There are a lot of strands to this.  First off, while I think the boy book thing is an issue, I don’t think the situation is as dire as some might say.  There are lots of boy books across the board in children’s literature, in my opinion.  I got frustrated recently by the lack of boy books in the early chapter book aisles, but then I went out and found some so while I’m still a little overwhelmed by all the pink sparkles in that section, I’m feeling better about what there is.  YA also has a lot of great boy titles so while I get that there are a lot more sparkly vampire romances, I don’t see the dearth of options that everyone seems so keen to point out.  There should be more and we should think about how to bring boys to those titles, but they are there.  When the Invincible Summer blog entry asked when since Eragon boys were last allowed to save the world, I thought, well, Alex Rider did that in Crocodile Tears just last year.  I would also argue that Libba Bray’s amazing Printz award winner from last year, Going Bovine, is a boy-friendly title, with it’s trippy philosophical journey and slacker protagonist.

Also, I think there are larger issues at play here.  Girls will read books with male protagonists, but there is an expectation that boys won’t read books with a female protagonist and I think this is part of a larger problem our society has with gender conformity and stigmatizing boys who show any interest in anything even remotely associated with girls.  How much of this is about the books and how much is about wider questions about gender?  Do boys read differently than girls?  If so, why?

Anyway, just some thoughts to chew on.

Boy Books Found!

A couple of weeks ago, in a post about the delightful Ivy and Bean series, I complained that the chapter books shelves were row upon row of girl series with nary a boy title in sight.  Now, I’m back to report that we found a few of these elusive boy chapter books.

First, an oldie but goodie.  Mushroom and BalletBoy adore the Flat Stanley books, which we started reading more than a year ago.  For anyone who doesn’t know them, Stanley is a kid who turns flat and has adventures using his new special flat skills.  At the end of the book, he re-inflates, but later books tell about more adventures he has.  I think Stanley in Space is my kids’ favorite.  Stanley’s adventures are always silly and they usually give me a chance to do my silliest reading voices.  For some reason, I imagine Stanley’s mother with a Minnesota accent.

I have to warn that there are new editions of these that have just been issued in the last year or so with new illustrations, along with a new series called Flat Stanley’s Adventures, which is not written by Jeff Brown.  The new books are borderline horrible and the new illustrations just make me sad.  They aren’t so bad on their own, but the original illustrations, with the cut out of Stanley that kids took all over the world, seems like a deeply ingrained part of the story.  You can re-illustrate some classics, but not others.  What would Green Eggs and Ham be if you got someone else to draw Sam-I-Am?  Sure, some other clever illustrator might come up with something amazing.  But would it be right?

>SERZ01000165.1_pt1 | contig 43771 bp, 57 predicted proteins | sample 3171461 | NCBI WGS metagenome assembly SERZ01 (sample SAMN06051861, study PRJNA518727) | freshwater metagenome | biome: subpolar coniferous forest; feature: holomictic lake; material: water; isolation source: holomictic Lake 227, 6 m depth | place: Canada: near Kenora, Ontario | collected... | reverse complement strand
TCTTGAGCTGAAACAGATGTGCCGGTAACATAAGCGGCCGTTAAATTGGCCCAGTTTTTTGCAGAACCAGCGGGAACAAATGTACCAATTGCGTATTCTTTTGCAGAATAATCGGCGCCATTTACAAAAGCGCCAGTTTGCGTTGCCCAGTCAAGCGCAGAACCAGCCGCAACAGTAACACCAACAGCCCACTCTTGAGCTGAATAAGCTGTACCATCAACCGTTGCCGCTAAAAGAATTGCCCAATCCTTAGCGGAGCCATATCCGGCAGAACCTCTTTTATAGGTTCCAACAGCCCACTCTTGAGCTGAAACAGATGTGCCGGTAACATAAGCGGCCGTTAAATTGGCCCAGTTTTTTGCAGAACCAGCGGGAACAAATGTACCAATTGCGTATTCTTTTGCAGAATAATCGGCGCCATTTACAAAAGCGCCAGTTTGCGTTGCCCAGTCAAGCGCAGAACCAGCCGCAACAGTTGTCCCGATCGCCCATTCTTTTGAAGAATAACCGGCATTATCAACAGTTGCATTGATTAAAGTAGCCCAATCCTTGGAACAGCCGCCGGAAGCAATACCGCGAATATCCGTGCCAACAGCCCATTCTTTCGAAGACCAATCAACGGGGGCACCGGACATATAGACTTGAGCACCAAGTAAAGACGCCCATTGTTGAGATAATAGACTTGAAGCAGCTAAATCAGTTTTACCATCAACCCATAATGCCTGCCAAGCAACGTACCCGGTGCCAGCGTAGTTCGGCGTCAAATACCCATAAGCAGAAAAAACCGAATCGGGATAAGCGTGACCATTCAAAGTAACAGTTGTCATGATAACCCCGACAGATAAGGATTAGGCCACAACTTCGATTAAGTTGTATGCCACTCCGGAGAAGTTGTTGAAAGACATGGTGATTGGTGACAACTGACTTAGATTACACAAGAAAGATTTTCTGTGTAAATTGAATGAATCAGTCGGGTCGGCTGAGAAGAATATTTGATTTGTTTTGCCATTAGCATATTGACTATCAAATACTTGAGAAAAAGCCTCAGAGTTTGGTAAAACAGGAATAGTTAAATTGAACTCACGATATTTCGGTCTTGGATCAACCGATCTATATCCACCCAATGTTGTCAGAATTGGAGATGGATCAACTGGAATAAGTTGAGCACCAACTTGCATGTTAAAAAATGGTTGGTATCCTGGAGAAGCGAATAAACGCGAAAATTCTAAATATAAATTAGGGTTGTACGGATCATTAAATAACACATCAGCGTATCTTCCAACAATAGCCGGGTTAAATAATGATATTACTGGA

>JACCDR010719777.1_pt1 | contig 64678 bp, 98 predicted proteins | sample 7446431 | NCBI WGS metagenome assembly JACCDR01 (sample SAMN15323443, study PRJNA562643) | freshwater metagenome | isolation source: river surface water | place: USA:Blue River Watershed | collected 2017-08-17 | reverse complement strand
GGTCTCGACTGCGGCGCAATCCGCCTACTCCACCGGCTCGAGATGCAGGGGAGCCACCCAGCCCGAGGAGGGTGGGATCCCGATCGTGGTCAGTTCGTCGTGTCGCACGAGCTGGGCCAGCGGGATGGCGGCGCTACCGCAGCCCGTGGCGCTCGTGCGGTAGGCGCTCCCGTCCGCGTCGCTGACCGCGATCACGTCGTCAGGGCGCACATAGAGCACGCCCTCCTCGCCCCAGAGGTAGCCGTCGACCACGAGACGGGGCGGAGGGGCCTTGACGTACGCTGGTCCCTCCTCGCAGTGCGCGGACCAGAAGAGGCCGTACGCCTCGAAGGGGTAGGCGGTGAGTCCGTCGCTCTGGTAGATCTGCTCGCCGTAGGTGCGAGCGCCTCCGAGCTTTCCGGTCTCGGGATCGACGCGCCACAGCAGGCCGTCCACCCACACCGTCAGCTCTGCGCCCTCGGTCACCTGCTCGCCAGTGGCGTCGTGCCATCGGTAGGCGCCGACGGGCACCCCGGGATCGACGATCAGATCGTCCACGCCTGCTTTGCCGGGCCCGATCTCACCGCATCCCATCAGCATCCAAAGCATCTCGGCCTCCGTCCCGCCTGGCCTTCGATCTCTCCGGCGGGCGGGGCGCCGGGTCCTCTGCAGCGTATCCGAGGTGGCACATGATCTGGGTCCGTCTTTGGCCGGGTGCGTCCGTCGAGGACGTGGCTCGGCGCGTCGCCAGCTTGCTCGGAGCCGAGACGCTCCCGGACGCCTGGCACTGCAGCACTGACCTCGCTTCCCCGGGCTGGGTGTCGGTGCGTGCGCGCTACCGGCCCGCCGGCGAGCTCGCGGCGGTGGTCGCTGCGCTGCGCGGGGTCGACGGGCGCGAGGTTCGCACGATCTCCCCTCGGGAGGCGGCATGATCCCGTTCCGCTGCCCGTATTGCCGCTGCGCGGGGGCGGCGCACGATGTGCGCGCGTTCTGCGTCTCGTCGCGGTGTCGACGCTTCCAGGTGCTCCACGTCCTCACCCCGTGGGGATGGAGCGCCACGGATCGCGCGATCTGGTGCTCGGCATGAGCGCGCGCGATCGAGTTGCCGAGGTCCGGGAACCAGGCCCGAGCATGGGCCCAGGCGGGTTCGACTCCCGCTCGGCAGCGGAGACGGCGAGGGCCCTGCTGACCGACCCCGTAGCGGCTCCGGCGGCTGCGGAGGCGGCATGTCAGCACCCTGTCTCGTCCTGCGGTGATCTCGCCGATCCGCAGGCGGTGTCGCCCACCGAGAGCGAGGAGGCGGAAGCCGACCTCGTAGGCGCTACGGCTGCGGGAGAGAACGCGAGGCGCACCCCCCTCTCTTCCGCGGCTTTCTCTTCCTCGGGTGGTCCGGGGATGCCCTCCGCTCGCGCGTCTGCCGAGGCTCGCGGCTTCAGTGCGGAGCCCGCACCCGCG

Next, I don’t know how it missed my attention for so long that Judy Moody’s brother has his own series.  We even caught the tail end of Megan McDonald at last year’s National Book Festival.  Well, now that we’ve discovered them, we’re fast on our way to finishing all the Stink books.  As read alouds, they only take a couple of nights, which is even quicker than most chapter books, but will be a nice starter length when BalletBoy grows into reading chapter books on his own.  Stink is just a normal kid with a funny name.  The books are filled with cute facts and silly, simple stories about smelly sneaker contests and free candy.  Also, I appreciate that the stories aren’t completely centered around school, as so many series for this age seem to be.

The first Andrew Lost book by J.C. Greenburg found its way into my hands recently.  Andrew is an inventor who can shrink himself down and have adventures at the microscopic level.  The science of the shrinking is very Phineas and Ferb, but the science of what he sees while shrunk is more like The Magic Schoolbus.  This is a hesitant recommendation.  I read the first bit and thought the kids would really like it.  There’s a cute robot and a lot of gadgetry, but it’s also pretty educational.  However, when the husband finished it as the bedtime read aloud, it was with a lot of frustration because it ended on a cliffhanger, something I don’t really expect from books these days, even series.  When I read a little more, I was also a little disappointed by how the book seemed like it was all action and very little characterization of Andrew or his cousin, Judy.  Still, the kids may want to give them another chance.

Finally, I read the first in the Roscoe Riley Rules series by Katherine Applegate.  This is on the shorter end of chapter books.  Roscoe is a well-intentioned first grade troublemaker.  In the first volume, he glues his whole class to their chairs to help the teacher keep order and not look bad in front of the parents and the principal.  It works until all the kids have to get their pants cut off in order to stand up.  I think this would appeal to younger kids, like mine, who also like Stink.  I didn’t love it as much as the Stink books, but this was a funny, very easy to read title.  The kids especially liked the structure of the story, where Roscoe, who has already gotten in trouble for the glue incident, tells the reader he can explain it and then unfolds the rest in a flashback.  This piqued their interest and made them immediately want to hear the details.